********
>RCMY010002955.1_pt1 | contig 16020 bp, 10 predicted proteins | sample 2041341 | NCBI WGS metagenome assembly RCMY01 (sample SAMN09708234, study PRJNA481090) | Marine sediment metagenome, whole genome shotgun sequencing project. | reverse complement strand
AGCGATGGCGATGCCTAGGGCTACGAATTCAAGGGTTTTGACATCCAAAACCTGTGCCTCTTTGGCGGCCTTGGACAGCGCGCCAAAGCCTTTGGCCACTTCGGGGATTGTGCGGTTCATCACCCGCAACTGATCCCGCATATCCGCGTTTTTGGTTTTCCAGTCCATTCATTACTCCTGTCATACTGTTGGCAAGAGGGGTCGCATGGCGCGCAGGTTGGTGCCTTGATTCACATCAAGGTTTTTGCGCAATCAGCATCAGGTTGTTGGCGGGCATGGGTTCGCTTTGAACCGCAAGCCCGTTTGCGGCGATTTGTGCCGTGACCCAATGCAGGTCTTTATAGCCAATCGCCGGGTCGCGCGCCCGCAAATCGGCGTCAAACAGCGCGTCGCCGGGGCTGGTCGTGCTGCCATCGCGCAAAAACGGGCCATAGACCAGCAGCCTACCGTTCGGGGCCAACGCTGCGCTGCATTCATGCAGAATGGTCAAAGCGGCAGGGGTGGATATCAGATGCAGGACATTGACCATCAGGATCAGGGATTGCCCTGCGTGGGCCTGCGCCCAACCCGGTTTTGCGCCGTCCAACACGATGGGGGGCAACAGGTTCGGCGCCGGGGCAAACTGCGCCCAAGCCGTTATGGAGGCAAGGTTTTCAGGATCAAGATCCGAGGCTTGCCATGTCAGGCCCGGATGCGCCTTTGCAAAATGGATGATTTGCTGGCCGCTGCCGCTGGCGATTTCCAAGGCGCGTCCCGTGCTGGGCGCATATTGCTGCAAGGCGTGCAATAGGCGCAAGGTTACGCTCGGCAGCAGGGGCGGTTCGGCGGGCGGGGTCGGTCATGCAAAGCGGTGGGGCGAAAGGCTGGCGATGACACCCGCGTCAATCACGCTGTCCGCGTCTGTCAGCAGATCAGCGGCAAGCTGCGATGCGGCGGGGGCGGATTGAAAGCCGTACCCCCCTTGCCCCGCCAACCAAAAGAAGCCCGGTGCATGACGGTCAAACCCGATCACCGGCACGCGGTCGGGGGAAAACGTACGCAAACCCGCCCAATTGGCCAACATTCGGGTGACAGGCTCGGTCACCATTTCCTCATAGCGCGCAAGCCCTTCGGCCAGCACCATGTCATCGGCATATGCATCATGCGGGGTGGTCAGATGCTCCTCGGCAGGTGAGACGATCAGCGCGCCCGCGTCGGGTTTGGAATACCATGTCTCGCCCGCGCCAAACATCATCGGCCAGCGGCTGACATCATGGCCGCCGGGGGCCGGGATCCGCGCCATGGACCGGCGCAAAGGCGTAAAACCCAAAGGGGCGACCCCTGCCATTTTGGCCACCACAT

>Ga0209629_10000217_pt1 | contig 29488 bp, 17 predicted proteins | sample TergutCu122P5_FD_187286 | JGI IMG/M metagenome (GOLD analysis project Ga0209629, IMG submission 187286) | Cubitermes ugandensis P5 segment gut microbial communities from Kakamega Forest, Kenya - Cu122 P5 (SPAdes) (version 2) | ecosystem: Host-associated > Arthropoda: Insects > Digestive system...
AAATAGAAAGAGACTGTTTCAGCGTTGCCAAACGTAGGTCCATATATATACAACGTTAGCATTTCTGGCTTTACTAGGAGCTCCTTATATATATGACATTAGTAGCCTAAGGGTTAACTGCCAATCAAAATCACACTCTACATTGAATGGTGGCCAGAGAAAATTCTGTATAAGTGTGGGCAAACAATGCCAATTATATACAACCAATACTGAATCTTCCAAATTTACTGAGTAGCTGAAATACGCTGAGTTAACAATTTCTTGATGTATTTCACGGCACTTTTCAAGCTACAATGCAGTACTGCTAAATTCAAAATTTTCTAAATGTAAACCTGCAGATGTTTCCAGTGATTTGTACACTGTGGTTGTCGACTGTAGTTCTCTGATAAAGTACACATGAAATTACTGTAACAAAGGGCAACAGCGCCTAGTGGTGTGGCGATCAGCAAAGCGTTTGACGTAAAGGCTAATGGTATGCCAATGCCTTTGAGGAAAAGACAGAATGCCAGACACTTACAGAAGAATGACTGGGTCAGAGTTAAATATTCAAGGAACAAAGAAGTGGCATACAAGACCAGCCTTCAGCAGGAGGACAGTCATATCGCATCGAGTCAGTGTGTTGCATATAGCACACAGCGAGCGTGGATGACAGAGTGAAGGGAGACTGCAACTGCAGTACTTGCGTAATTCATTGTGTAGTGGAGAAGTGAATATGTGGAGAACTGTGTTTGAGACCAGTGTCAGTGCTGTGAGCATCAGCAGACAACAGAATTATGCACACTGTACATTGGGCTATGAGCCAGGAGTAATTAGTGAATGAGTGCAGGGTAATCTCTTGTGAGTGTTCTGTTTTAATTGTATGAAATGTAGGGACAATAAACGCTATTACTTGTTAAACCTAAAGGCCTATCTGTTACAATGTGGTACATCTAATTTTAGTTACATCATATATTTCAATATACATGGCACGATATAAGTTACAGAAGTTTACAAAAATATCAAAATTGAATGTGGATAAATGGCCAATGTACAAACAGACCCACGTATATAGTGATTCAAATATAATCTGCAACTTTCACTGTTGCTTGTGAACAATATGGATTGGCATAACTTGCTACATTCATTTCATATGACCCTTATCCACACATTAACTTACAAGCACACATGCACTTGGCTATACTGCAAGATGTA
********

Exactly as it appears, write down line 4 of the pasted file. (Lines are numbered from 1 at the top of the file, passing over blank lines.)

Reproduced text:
AAATAGAAAGAGACTGTTTCAGCGTTGCCAAACGTAGGTCCATATATATACAACGTTAGCATTTCTGGCTTTACTAGGAGCTCCTTATATATATGACATTAGTAGCCTAAGGGTTAACTGCCAATCAAAATCACACTCTACATTGAATGGTGGCCAGAGAAAATTCTGTATAAGTGTGGGCAAACAATGCCAATTATATACAACCAATACTGAATCTTCCAAATTTACTGAGTAGCTGAAATACGCTGAGTTAACAATTTCTTGATGTATTTCACGGCACTTTTCAAGCTACAATGCAGTACTGCTAAATTCAAAATTTTCTAAATGTAAACCTGCAGATGTTTCCAGTGATTTGTACACTGTGGTTGTCGACTGTAGTTCTCTGATAAAGTACACATGAAATTACTGTAACAAAGGGCAACAGCGCCTAGTGGTGTGGCGATCAGCAAAGCGTTTGACGTAAAGGCTAATGGTATGCCAATGCCTTTGAGGAAAAGACAGAATGCCAGACACTTACAGAAGAATGACTGGGTCAGAGTTAAATATTCAAGGAACAAAGAAGTGGCATACAAGACCAGCCTTCAGCAGGAGGACAGTCATATCGCATCGAGTCAGTGTGTTGCATATAGCACACAGCGAGCGTGGATGACAGAGTGAAGGGAGACTGCAACTGCAGTACTTGCGTAATTCATTGTGTAGTGGAGAAGTGAATATGTGGAGAACTGTGTTTGAGACCAGTGTCAGTGCTGTGAGCATCAGCAGACAACAGAATTATGCACACTGTACATTGGGCTATGAGCCAGGAGTAATTAGTGAATGAGTGCAGGGTAATCTCTTGTGAGTGTTCTGTTTTAATTGTATGAAATGTAGGGACAATAAACGCTATTACTTGTTAAACCTAAAGGCCTATCTGTTACAATGTGGTACATCTAATTTTAGTTACATCATATATTTCAATATACATGGCACGATATAAGTTACAGAAGTTTACAAAAATATCAAAATTGAATGTGGATAAATGGCCAATGTACAAACAGACCCACGTATATAGTGATTCAAATATAATCTGCAACTTTCACTGTTGCTTGTGAACAATATGGATTGGCATAACTTGCTACATTCATTTCATATGACCCTTATCCACACATTAACTTACAAGCACACATGCACTTGGCTATACTGCAAGATGTA